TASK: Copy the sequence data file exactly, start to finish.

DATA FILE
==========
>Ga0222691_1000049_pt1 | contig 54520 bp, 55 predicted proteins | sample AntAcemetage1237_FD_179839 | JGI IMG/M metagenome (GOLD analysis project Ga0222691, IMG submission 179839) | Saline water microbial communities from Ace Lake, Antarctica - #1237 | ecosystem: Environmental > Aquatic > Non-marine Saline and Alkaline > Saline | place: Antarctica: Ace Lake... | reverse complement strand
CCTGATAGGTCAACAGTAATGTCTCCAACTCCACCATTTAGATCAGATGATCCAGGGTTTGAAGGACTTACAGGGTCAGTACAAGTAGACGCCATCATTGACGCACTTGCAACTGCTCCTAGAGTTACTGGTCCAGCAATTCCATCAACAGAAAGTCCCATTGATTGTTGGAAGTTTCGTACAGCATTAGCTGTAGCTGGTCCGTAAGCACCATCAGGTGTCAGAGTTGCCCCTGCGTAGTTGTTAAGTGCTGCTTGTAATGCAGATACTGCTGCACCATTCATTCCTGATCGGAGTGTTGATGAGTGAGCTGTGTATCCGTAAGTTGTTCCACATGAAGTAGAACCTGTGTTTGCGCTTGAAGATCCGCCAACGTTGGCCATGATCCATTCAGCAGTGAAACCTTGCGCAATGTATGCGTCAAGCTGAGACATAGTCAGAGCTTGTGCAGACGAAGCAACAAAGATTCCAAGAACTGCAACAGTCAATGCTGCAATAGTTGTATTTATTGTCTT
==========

>Ga0222691_1000049_pt1 | contig 54520 bp, 55 predicted proteins | sample AntAcemetage1237_FD_179839 | JGI IMG/M metagenome (GOLD analysis project Ga0222691, IMG submission 179839) | Saline water microbial communities from Ace Lake, Antarctica - #1237 | ecosystem: Environmental > Aquatic > Non-marine Saline and Alkaline > Saline | place: Antarctica: Ace Lake... | reverse complement strand
CCTGATAGGTCAACAGTAATGTCTCCAACTCCACCATTTAGATCAGATGATCCAGGGTTTGAAGGACTTACAGGGTCAGTACAAGTAGACGCCATCATTGACGCACTTGCAACTGCTCCTAGAGTTACTGGTCCAGCAATTCCATCAACAGAAAGTCCCATTGATTGTTGGAAGTTTCGTACAGCATTAGCTGTAGCTGGTCCGTAAGCACCATCAGGTGTCAGAGTTGCCCCTGCGTAGTTGTTAAGTGCTGCTTGTAATGCAGATACTGCTGCACCATTCATTCCTGATCGGAGTGTTGATGAGTGAGCTGTGTATCCGTAAGTTGTTCCACATGAAGTAGAACCTGTGTTTGCGCTTGAAGATCCGCCAACGTTGGCCATGATCCATTCAGCAGTGAAACCTTGCGCAATGTATGCGTCAAGCTGAGACATAGTCAGAGCTTGTGCAGACGAAGCAACAAAGATTCCAAGAACTGCAACAGTCAATGCTGCAATAGTTGTATTTATTGTCTT